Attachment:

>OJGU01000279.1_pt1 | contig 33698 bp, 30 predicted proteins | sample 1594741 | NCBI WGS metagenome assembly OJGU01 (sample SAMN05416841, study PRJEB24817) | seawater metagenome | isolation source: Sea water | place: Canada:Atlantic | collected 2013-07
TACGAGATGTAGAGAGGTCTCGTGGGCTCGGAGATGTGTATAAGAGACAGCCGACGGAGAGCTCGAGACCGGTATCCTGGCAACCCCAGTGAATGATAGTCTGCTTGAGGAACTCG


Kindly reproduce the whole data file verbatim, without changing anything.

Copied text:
>OJGU01000279.1_pt1 | contig 33698 bp, 30 predicted proteins | sample 1594741 | NCBI WGS metagenome assembly OJGU01 (sample SAMN05416841, study PRJEB24817) | seawater metagenome | isolation source: Sea water | place: Canada:Atlantic | collected 2013-07
TACGAGATGTAGAGAGGTCTCGTGGGCTCGGAGATGTGTATAAGAGACAGCCGACGGAGAGCTCGAGACCGGTATCCTGGCAACCCCAGTGAATGATAGTCTGCTTGAGGAACTCG